Kelly of blog Be a Fun Mom, provides parents with a list of 100 School Holiday Activity Ideas (and a wealth of information and inspiration on life with children in other posts).

Learning4Kids provides ideas for creative play and learning, separated by play category and age – complete with photos, supplies and ideas.

In a series on play, the Rachel Cedar of You Plus 2 Parenting, started an online conversation about play with parents and parent-bloggers, which evolved into a series called 28 Days of Play, where parents share their experiences and ideas for playing with their children.

And for those days when you can barely muster enough energy to get out of bed, much less play, the blogger at The Ugly Volvo provides a humorous list of Games to Play With Your Child in Which You Barely Have to Move or Talk.

If you’ve ever been in a similar situation – wanting to play, but not sure how; or not wanting to play, but still wanting to have some quality time with your children – I hope some of the information here helps!

How about you? Have you ever found your self in a similar situation? Or do you have any thoughts or resources to share? If so, I’d love to hear from you!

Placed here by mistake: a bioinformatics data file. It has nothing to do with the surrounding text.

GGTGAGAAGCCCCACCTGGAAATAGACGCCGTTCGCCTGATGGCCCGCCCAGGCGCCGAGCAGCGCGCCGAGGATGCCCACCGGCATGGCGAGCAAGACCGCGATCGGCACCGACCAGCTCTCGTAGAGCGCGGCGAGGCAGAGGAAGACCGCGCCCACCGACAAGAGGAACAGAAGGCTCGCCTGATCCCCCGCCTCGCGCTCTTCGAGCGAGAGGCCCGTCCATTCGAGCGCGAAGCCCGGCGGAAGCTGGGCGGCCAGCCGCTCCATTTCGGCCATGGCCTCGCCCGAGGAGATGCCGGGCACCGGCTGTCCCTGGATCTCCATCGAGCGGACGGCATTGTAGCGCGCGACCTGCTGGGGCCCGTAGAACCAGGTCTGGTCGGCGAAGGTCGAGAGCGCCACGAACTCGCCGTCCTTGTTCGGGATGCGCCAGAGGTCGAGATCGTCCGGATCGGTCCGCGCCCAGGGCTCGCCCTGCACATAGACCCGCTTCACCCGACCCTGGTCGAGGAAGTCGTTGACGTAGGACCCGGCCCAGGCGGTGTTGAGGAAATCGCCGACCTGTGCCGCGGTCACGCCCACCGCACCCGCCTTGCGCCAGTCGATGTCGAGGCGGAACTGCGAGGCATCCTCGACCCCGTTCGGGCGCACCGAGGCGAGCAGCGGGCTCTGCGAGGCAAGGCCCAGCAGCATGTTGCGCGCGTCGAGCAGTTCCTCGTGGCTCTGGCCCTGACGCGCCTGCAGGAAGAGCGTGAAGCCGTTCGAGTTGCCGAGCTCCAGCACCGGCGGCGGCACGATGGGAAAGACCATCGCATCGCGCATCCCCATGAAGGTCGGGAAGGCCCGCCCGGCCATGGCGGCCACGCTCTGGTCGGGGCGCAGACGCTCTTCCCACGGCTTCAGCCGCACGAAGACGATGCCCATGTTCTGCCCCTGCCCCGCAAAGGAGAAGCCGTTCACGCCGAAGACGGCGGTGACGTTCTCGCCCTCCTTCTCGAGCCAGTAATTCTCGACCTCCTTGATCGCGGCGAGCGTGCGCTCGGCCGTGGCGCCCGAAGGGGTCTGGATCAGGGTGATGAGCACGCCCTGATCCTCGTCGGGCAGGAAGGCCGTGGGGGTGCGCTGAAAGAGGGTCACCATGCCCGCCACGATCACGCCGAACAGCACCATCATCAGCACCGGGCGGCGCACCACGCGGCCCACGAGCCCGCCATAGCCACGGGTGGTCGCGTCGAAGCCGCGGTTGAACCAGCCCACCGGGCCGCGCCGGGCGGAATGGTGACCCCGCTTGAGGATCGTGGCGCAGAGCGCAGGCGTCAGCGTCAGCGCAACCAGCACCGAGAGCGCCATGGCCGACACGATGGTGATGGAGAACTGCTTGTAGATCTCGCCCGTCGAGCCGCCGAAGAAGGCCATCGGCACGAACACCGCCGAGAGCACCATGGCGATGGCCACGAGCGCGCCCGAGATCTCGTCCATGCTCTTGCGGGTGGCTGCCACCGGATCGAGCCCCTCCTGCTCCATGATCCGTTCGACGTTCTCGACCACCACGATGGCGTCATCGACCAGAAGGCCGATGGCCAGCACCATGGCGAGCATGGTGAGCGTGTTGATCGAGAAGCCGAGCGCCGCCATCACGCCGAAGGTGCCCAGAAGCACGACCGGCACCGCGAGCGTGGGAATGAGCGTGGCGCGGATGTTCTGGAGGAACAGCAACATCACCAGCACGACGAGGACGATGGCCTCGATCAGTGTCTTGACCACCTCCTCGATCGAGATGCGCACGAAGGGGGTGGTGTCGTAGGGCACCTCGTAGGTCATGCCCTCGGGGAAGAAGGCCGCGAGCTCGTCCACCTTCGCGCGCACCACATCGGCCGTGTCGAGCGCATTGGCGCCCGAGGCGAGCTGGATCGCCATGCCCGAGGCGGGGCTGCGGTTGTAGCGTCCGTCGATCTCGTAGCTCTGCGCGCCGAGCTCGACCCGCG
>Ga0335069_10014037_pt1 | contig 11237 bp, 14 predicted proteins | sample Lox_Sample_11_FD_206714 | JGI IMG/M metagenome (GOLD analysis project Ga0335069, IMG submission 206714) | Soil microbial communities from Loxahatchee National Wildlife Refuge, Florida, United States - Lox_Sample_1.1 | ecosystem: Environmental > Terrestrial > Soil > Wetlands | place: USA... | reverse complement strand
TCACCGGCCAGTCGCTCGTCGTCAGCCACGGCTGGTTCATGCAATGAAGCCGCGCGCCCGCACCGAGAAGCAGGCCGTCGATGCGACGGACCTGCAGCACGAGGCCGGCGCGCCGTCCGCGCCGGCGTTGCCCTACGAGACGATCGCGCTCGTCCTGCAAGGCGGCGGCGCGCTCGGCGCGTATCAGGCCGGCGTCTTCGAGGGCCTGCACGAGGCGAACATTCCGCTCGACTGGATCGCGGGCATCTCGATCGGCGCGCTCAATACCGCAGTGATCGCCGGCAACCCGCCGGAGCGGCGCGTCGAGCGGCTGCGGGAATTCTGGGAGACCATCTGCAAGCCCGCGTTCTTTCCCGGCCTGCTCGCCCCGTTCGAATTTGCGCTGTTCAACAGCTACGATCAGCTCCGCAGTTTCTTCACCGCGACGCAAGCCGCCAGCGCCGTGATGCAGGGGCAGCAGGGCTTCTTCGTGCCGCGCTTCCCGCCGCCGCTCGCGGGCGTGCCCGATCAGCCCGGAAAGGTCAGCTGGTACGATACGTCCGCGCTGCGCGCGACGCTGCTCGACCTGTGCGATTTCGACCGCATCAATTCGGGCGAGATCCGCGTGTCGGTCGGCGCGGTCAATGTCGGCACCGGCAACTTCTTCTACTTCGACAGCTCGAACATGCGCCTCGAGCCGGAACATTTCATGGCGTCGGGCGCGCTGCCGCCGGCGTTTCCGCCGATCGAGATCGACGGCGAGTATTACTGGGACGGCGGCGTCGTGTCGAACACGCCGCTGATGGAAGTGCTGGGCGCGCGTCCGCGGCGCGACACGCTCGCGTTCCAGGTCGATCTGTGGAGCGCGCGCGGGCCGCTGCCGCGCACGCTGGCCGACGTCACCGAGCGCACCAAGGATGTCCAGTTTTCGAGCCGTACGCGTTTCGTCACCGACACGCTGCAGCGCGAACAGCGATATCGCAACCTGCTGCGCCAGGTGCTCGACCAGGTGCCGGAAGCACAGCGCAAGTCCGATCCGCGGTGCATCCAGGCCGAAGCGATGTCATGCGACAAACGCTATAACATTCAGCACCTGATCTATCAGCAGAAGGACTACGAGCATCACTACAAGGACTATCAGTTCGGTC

Thanks for reading!

Sharon, Author, The Conscious Parenting Notebook

 

Conscious Transitions – Moving with Children

 

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“She took a step and didn’t want to take any more, but she did.”
Markus Zusak, The Book Thief

Our family is about to go through some pretty big transitions. We’re moving from our home of two years in Myanmar (Burma) to a new home in Ecuador. We’re moving from a big city to a small town. We’re moving from a private home to a guest house. And we’re moving from an international private school to a home school. And in the middle of all that we’ll be visiting friends and relatives for two months, staying in seven different houses in four different states.

While just reading about all those transitions may raise the stress levels of some adults (including me!), imagine the stress on small children.